While we don't expect the following will be published, here are our notes on the outline for the session:
Hi all,Sorry it took us so long to send this. :(
Following is the blurb for the session Reef and I will be running on non-code contributions, a.k.a. community assisted triage.
A discussion of how the NVDA community can make non-code contributions.
As a popular screen reader with wide ranging support of 3rd party applications, naturally new github issues are raised frequently. These maybe requests to support new applications, features of existing application, bug reports, and other kinds of requests. NV Access tries to triage these issues as they are raised, in order to prioritise and define the requirements for development. NVaccess is a small team with limited resources, and it is difficult (or impossible) to keep up with this task. This talk aims to help the community to understand what our aims are during triage, and to guide the community on how they can contribute to this process. Since much of this process only requires a user level understanding of NVDA, this work can be done by non-programmers.
- This will include a discussion of "why do we prioritise?" and what does it mean for an issue to be "well defined".
- Discussion / explanation of user stories.
- Discussion of the common "types" of issues.
- Discussion of exactly how the community can help.
- As new issues are raised on github, we try to triage them. Firstly we want to catch high priority issues and ensure that they are attended to first. Secondly, we want to ensure that there is enough information on the issue so that it can be well understood and work can start on it when it comes to the front of the queue
- As it stands we have more issues coming in than we have the ability to process.
- Many issues require more information to be gathered in order to quickly and confidently apply a priority.
- This makes it hard to prioritise, and find the requests that will provide the biggest impact.
- It's common that those raising the issues don't know what information to provide, or don't know how to get it.
- The community can be of great help in this process, both in providing the right information for issues but also in working with other, less experienced users to gather the right information.
- This session will discuss how to get the best possible benefit from user feedback by considering the kind information we need in order to progress to prioritisation and development on an issue.
- Some analysis of the issue and summarising the key points can help to speed up applying a priority to the issue.
- Try to avoid talking about specific solutions, first we must understand the problem. This will help to increase the likelihood of a more general solution.
- Developing a use case for the issue helps dramatically, for this we need to know who, what, and why.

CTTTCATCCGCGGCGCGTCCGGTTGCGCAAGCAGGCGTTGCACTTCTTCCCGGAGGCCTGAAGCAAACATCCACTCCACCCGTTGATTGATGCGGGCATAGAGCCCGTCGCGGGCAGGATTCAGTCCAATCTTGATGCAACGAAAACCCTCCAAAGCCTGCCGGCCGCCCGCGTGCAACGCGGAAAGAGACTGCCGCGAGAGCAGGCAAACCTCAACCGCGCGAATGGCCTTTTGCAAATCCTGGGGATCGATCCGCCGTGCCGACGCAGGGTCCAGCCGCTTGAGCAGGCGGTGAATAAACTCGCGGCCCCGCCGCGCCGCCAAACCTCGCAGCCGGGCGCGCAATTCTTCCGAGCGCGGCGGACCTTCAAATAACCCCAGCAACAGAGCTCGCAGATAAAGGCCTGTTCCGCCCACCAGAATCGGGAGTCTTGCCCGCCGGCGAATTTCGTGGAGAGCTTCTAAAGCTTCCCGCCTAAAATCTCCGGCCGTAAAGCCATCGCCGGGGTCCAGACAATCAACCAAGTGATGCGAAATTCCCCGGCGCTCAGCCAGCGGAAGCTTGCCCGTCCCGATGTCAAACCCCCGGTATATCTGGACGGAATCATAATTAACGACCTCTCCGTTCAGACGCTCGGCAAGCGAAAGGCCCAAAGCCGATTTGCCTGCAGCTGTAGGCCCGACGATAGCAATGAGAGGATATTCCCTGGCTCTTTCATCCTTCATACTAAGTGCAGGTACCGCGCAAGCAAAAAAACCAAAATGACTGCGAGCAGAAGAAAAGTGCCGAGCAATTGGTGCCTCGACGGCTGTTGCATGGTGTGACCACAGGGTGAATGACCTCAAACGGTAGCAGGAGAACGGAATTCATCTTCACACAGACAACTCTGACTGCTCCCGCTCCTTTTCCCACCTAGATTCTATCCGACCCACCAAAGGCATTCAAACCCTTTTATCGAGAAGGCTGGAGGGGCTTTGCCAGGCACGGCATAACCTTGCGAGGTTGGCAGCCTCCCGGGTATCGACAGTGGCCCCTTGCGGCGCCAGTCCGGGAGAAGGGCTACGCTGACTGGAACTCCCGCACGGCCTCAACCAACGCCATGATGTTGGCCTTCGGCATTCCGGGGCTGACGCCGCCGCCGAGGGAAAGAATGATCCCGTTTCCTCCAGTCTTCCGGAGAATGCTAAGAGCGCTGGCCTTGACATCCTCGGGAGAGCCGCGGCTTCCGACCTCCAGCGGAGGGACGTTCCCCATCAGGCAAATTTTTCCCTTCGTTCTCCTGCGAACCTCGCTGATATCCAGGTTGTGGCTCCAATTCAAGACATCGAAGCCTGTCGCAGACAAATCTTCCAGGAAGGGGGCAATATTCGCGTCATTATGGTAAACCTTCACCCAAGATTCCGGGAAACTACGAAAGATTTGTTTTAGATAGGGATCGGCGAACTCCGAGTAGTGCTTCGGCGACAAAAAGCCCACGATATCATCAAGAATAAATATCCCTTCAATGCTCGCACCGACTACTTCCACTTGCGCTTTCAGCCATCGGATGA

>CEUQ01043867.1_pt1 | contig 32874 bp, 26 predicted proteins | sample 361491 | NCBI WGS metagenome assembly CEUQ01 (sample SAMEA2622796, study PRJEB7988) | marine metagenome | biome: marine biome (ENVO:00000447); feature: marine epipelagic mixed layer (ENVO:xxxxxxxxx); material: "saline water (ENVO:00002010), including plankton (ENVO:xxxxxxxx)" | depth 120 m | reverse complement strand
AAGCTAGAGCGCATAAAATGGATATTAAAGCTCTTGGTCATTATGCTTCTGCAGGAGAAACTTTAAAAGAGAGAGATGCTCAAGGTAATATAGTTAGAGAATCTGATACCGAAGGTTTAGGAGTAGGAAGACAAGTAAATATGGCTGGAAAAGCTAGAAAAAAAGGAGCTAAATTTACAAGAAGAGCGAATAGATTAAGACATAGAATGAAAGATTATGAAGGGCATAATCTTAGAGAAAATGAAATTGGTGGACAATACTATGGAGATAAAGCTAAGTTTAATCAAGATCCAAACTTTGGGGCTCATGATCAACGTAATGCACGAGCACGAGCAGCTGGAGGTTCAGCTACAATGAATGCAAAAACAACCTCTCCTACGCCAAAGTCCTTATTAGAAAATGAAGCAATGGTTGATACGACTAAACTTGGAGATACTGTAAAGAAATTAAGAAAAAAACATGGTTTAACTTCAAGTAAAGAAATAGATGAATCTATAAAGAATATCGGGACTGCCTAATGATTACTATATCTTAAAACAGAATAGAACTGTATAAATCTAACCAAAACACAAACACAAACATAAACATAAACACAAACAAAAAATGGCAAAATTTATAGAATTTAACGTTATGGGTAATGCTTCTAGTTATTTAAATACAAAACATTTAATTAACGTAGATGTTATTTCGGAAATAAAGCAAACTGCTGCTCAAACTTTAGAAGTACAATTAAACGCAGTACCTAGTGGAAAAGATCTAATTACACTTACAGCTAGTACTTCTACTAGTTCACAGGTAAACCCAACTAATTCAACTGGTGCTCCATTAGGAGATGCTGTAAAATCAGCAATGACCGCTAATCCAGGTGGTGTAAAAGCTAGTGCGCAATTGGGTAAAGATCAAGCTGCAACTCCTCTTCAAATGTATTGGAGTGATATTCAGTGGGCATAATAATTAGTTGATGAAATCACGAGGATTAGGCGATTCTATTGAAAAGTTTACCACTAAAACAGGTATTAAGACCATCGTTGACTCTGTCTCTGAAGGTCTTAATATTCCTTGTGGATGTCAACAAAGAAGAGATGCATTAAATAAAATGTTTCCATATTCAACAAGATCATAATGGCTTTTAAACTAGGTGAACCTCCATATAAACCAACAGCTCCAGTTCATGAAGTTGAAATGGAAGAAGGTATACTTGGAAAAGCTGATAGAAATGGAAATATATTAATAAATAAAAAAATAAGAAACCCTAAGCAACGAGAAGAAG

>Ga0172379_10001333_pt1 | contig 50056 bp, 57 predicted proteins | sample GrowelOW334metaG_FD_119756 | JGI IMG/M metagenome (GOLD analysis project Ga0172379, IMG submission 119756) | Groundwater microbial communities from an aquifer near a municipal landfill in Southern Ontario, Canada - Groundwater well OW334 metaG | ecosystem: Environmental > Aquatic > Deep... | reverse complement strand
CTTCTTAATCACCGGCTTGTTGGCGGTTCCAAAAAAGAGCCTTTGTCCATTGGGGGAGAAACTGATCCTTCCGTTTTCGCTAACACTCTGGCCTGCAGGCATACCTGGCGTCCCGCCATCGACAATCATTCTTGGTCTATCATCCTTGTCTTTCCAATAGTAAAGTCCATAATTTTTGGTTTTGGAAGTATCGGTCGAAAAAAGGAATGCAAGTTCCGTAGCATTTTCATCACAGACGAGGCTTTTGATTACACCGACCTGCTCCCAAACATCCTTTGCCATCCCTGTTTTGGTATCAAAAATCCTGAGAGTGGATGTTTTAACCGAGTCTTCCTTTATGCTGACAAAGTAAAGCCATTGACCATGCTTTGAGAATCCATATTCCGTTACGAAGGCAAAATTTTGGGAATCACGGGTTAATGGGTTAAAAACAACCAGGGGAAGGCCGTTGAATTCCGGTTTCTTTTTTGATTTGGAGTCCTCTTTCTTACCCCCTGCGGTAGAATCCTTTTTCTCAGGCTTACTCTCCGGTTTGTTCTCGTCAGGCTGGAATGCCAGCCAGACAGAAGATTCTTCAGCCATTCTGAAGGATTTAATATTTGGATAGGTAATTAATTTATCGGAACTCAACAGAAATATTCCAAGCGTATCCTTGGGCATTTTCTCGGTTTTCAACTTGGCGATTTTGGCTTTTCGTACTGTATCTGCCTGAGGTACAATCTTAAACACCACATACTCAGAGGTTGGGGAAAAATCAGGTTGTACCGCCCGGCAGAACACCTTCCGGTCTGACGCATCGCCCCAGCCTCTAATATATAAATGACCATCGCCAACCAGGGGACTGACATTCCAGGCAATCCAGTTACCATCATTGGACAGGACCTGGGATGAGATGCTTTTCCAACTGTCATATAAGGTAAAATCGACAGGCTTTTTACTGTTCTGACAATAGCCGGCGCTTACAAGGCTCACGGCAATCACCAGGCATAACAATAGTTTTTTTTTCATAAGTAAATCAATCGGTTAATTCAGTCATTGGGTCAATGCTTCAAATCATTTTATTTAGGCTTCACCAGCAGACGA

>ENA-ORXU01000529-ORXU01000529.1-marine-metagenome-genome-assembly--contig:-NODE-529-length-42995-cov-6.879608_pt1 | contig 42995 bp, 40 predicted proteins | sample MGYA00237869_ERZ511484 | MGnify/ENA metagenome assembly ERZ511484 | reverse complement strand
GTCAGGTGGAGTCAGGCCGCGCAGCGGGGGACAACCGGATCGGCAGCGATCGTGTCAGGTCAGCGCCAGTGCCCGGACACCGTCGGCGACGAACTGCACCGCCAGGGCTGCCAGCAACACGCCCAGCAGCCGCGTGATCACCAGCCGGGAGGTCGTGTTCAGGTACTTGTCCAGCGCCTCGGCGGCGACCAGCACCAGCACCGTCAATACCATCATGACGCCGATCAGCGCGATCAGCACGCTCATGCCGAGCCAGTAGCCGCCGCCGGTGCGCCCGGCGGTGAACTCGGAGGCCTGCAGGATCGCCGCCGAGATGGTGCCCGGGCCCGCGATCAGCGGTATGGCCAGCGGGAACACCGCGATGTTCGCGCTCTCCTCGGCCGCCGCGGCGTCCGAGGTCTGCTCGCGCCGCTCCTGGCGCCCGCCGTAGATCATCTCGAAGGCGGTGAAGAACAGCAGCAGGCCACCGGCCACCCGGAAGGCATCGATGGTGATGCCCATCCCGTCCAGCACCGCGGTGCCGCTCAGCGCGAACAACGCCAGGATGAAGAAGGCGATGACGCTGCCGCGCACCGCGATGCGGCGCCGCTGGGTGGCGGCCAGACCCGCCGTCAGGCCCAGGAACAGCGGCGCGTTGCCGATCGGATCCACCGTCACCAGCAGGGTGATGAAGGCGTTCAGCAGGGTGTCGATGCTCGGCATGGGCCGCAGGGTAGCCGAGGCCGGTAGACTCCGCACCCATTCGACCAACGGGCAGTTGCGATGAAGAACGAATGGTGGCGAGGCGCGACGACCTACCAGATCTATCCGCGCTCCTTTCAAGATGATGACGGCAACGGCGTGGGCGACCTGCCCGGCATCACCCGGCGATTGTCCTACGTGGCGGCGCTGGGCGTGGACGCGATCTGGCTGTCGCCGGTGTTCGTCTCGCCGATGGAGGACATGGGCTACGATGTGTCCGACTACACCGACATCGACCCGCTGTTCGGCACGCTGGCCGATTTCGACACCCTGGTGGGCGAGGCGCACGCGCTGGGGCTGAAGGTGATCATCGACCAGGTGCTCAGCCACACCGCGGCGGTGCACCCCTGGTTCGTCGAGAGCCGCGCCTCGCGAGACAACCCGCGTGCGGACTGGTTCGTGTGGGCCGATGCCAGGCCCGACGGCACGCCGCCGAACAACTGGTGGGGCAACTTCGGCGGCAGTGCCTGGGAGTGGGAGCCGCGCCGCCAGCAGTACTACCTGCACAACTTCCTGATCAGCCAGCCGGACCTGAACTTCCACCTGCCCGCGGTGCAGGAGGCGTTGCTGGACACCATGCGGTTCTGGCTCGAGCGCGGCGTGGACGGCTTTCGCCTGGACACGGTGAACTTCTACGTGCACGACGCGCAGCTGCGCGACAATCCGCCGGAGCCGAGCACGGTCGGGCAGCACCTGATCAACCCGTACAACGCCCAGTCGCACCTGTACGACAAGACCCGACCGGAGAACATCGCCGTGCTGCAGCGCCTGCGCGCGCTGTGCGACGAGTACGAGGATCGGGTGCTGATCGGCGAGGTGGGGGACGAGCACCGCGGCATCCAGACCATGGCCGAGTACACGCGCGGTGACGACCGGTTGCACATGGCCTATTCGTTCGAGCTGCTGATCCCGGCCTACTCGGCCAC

- Who does it affect? (Braille users, Speech users, accessibility developers, nvda developers, etc)
-- This helps to give an estimate on how many users this will help.
-- Also highlights differences in requirements for different users.
- What is the user trying to achieve?
- A step by step of what they expect to do, and the kind of output they expect along the way.
-- Does this need to work with other software? What version(s)?
-- Can an example be provided? Perhaps a relevant test case?
- Why do they want to do this?
- What does it help them achieve?
Can we label this as a regression, a requested change of behaviour, or a requested new feature? Is there a known work around, what are the existing alternatives, or is there any way to achieve this already?
The behaviour of the software has changed, unintentionally. This may mean that a feature has stopped working all together or there may be an error sound, or perhaps a crash.
- How is it triggered?
-- What are the steps to reproduce the bug?
-- What version of NVDA? Good: 'stable', 'next', 'rc', 'release' Better: 'next-13896,5322f3d8'
-- What version of software being used with NVDA?
- What happens when it is triggered, what is the effect?
- Can it be reproduced on another computer by another user?
-- Make sure to note the versions used when reproducing the issue. This can be really help to narrow down incompatibilities between external software and NVDA
This is something that NVDA did not previously do.
- Is this solved by other screen readers? How?
- What is the use case for this?
- Are there any variations on the use case?
- Is it different for speech, braille, or visual users?
Change of behaviour:
- What is wrong with the current behaviour?
- What are the circumstances around the requested change?
- What is the use case, does it differ from the intended use case of the feature?
Summarising the issues periodically / when data collection is done.
It's common that this process of collecting information will result in many comments on the issue. In order to make it easier for someone to quickly pick up the issue and understand it a summary comment can be added. This also serves to re-iterate decisions that have been made throughout the discussion and ensure that everyone is on the same page.